The past week has been somewhat of a blur, especially those first few days.
After my procedure was completed, around the time I was drooling in the recovery room and saying good morning to all the nurses, the surgeon came out to talk to my wife. He explained to her what he did, showed her pictures detailing the torn labrum, and gave her an overview of the treatment plan. He finally said it was her job to keep me in check, to make sure I stay off the hip. She would have to be firm. “I know Aaron,” he told her, and he was right.
My recovery seems to be ahead of schedule, and my passion could get drive me to get back on the bike before I’m ready, but I am listening to my wife and my doctors. I could screw this up yet. As much as I yearn to be out there, I’m looking at the big picture, and staying still.
This has been quite the week. The first few days were mostly in a daze. I was blazed on heavy painkillers with various stomach and nausea problems. It took a few days to get past all those, and to find the right combination of medicine that would keep my stomach settled and my hip in the least amount of pain.
The pain has lessened every day. Today, a week after the procedure, and it is starting to feel less like pain and more like soreness and tightness. This slow progress should continue day after day. I expect that within a couple weeks, I may be able to walk without crutches. Perhaps a few weeks after that, I can get back on the bike.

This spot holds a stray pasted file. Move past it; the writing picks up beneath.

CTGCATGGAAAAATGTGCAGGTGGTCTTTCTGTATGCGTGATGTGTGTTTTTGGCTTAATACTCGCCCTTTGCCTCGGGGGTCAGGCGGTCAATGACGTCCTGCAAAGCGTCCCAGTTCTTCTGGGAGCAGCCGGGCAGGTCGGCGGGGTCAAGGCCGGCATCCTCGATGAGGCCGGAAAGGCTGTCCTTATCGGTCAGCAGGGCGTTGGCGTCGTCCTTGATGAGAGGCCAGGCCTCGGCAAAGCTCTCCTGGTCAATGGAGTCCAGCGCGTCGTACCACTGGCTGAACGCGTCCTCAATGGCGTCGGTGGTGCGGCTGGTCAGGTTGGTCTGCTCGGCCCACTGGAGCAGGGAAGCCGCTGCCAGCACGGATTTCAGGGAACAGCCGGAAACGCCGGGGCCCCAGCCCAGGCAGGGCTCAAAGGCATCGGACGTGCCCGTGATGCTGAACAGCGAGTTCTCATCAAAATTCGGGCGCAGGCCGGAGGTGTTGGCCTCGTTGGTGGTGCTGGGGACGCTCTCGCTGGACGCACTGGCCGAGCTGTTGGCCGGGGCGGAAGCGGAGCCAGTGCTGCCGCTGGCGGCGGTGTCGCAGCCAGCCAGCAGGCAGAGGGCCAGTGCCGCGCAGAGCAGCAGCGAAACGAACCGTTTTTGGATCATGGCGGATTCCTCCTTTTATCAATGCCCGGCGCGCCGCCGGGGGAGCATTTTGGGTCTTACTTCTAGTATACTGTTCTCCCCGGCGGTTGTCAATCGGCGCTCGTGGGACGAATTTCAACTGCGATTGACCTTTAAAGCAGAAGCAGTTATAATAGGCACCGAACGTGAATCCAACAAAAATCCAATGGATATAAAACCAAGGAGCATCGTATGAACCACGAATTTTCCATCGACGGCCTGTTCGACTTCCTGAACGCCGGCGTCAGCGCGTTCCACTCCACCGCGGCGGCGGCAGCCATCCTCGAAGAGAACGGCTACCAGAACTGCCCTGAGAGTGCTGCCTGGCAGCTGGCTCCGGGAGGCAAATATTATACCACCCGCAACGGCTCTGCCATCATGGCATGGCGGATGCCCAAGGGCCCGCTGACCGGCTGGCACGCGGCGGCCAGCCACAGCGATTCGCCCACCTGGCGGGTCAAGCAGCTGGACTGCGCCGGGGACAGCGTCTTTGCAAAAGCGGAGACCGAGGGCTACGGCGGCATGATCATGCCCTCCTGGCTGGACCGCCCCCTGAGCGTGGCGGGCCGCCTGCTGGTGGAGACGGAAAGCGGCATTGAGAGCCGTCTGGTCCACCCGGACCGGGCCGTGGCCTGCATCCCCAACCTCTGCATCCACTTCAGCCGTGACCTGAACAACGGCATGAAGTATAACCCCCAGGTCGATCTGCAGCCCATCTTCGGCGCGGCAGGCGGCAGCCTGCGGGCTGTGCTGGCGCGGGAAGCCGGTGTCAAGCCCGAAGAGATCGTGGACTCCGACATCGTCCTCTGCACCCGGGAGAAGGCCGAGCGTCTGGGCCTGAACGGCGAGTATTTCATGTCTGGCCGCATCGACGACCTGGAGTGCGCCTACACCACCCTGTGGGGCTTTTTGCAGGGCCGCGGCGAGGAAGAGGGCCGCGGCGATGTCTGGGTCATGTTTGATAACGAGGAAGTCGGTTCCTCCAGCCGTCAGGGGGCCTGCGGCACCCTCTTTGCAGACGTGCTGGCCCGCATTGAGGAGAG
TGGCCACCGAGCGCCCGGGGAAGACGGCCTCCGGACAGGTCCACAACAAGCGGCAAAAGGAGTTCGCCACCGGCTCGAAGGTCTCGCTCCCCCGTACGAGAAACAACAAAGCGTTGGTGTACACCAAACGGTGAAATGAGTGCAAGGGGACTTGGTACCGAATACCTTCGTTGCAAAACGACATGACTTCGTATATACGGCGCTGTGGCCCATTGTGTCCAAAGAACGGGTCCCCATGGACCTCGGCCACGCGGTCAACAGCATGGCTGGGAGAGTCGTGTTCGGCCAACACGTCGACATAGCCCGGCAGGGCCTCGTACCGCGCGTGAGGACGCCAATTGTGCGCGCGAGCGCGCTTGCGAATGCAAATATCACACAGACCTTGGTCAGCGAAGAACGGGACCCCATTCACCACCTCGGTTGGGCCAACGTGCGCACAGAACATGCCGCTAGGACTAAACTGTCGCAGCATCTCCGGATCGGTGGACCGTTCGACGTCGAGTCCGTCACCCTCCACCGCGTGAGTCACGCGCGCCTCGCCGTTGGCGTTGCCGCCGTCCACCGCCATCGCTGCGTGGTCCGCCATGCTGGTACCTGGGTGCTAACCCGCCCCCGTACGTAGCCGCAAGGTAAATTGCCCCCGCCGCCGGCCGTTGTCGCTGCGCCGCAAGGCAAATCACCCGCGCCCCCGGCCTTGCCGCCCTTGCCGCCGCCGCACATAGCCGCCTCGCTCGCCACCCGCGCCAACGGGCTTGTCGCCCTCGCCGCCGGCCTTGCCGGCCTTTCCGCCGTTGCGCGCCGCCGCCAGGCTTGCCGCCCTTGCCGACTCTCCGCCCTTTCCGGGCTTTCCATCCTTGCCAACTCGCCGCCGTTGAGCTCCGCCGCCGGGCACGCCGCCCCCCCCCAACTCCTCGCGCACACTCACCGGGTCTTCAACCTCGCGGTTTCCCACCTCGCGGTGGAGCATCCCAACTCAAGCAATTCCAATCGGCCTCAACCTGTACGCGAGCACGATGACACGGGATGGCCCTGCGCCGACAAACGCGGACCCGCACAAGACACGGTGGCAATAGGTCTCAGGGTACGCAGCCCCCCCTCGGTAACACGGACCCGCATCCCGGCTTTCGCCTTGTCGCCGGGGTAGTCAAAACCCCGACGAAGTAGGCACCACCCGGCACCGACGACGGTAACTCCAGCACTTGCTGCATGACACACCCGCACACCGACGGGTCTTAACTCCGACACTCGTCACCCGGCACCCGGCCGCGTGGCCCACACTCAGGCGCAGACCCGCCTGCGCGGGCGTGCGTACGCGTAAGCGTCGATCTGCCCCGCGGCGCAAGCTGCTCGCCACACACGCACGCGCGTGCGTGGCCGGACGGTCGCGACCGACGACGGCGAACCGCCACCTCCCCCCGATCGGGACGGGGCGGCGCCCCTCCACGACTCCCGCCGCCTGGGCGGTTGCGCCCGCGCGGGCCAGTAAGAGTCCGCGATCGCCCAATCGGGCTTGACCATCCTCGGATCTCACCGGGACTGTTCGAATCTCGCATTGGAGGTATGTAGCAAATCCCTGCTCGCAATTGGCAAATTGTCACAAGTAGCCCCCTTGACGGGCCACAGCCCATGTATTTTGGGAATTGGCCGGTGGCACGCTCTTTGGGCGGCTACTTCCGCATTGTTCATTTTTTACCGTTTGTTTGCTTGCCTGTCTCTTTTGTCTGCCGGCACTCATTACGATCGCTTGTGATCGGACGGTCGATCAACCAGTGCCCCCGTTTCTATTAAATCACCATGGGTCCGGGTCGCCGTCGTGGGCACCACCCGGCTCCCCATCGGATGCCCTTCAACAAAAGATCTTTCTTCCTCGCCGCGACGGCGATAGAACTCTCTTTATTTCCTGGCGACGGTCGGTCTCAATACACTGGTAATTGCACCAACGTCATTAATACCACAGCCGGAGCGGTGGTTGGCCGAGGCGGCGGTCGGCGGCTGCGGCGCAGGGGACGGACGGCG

This is something I don’t want to rush. I have made no immediate commitments, although I have given thought to some things down the road.
That’s where positivity comes in. The most important part of my recovery is that I have to keep a positive attitude. Even though I cannot ride a bike, I should do something else that I enjoy. That so far has been my passion for older french cinema, which has yielded an off-the-bike project that will occupy my rehab.
I also need to keep a positive outlook in regards to the future. Having spoken with my doctor’s office this week, I feel that I have good reason for such positivity. They are convinced that they found and fixed what has plagued me these years. Based on what I’m feeling, I think they are right. Even though there is soreness, it is different than before. Believe it or not, it is less painful now than before the operation, and the pain will lessen from here on out.
I am positive that I’ll be able to reach glorious heights again, and for now I have my sights set on the Blue Ridge Parkway later in 2014 and the Dolomites in 2015. I am not making any closer goals because I need to spend that time recuperating, and making sure I have a fitness and health base for my longer-term goals.
The Spring ride season is coming upon us, and I implore you to tear up the roads and have a great time. I’ll be with you soon.